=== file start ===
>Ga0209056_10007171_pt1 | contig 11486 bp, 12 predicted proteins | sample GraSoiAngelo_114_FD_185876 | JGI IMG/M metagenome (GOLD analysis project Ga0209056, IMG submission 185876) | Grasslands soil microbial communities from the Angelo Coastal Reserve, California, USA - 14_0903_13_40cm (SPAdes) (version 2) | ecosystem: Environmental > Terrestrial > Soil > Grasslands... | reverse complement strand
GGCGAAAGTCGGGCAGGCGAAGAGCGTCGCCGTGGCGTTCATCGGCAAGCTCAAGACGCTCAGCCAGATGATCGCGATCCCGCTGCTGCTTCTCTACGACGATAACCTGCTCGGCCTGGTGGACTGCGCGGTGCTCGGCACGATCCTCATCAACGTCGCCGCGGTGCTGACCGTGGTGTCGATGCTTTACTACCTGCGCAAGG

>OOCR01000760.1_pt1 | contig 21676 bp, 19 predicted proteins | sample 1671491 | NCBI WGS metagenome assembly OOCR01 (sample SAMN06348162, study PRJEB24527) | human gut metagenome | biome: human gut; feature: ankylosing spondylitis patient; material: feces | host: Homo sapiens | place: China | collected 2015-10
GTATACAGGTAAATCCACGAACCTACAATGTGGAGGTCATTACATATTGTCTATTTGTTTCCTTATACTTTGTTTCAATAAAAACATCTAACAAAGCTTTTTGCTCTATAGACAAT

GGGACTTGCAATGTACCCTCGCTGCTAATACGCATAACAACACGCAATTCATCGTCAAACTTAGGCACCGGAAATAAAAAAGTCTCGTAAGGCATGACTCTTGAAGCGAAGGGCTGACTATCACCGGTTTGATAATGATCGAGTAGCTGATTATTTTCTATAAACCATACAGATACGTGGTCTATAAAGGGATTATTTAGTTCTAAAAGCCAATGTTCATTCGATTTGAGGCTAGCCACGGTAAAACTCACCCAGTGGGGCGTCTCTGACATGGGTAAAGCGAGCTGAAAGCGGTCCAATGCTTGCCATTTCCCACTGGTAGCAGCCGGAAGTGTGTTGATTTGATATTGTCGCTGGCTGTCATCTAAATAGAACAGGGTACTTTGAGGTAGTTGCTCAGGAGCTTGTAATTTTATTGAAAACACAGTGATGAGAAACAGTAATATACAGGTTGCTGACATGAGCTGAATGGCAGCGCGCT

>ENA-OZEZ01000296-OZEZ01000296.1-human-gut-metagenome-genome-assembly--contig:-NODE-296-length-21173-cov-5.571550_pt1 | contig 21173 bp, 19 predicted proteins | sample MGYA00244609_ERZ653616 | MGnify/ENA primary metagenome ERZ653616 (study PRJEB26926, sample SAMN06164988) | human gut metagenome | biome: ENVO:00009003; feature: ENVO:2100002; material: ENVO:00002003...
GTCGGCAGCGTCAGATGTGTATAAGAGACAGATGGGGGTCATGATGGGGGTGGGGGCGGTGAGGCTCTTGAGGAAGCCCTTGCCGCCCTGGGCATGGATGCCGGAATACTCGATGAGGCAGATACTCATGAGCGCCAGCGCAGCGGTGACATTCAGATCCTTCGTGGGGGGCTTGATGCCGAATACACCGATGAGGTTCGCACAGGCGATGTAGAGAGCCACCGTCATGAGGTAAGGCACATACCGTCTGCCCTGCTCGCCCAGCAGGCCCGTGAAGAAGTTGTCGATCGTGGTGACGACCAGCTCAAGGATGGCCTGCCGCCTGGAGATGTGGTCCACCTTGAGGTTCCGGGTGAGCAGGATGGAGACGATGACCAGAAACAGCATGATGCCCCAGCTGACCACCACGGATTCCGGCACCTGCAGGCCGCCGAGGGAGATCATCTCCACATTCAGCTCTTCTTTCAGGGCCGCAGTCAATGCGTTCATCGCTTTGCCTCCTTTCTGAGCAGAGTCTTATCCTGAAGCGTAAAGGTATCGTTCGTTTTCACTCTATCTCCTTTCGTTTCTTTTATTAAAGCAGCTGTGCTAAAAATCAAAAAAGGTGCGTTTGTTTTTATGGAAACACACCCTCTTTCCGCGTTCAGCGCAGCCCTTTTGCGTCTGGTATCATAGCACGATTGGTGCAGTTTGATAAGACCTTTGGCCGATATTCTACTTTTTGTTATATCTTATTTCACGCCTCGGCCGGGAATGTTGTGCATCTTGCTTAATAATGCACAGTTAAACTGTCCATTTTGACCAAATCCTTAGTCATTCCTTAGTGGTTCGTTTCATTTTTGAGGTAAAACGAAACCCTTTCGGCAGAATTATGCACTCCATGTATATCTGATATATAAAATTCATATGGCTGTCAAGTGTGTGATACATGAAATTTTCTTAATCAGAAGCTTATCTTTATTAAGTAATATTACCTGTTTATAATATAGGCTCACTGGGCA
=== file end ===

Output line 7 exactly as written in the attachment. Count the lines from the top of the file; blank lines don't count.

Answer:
GTCGGCAGCGTCAGATGTGTATAAGAGACAGATGGGGGTCATGATGGGGGTGGGGGCGGTGAGGCTCTTGAGGAAGCCCTTGCCGCCCTGGGCATGGATGCCGGAATACTCGATGAGGCAGATACTCATGAGCGCCAGCGCAGCGGTGACATTCAGATCCTTCGTGGGGGGCTTGATGCCGAATACACCGATGAGGTTCGCACAGGCGATGTAGAGAGCCACCGTCATGAGGTAAGGCACATACCGTCTGCCCTGCTCGCCCAGCAGGCCCGTGAAGAAGTTGTCGATCGTGGTGACGACCAGCTCAAGGATGGCCTGCCGCCTGGAGATGTGGTCCACCTTGAGGTTCCGGGTGAGCAGGATGGAGACGATGACCAGAAACAGCATGATGCCCCAGCTGACCACCACGGATTCCGGCACCTGCAGGCCGCCGAGGGAGATCATCTCCACATTCAGCTCTTCTTTCAGGGCCGCAGTCAATGCGTTCATCGCTTTGCCTCCTTTCTGAGCAGAGTCTTATCCTGAAGCGTAAAGGTATCGTTCGTTTTCACTCTATCTCCTTTCGTTTCTTTTATTAAAGCAGCTGTGCTAAAAATCAAAAAAGGTGCGTTTGTTTTTATGGAAACACACCCTCTTTCCGCGTTCAGCGCAGCCCTTTTGCGTCTGGTATCATAGCACGATTGGTGCAGTTTGATAAGACCTTTGGCCGATATTCTACTTTTTGTTATATCTTATTTCACGCCTCGGCCGGGAATGTTGTGCATCTTGCTTAATAATGCACAGTTAAACTGTCCATTTTGACCAAATCCTTAGTCATTCCTTAGTGGTTCGTTTCATTTTTGAGGTAAAACGAAACCCTTTCGGCAGAATTATGCACTCCATGTATATCTGATATATAAAATTCATATGGCTGTCAAGTGTGTGATACATGAAATTTTCTTAATCAGAAGCTTATCTTTATTAAGTAATATTACCTGTTTATAATATAGGCTCACTGGGCA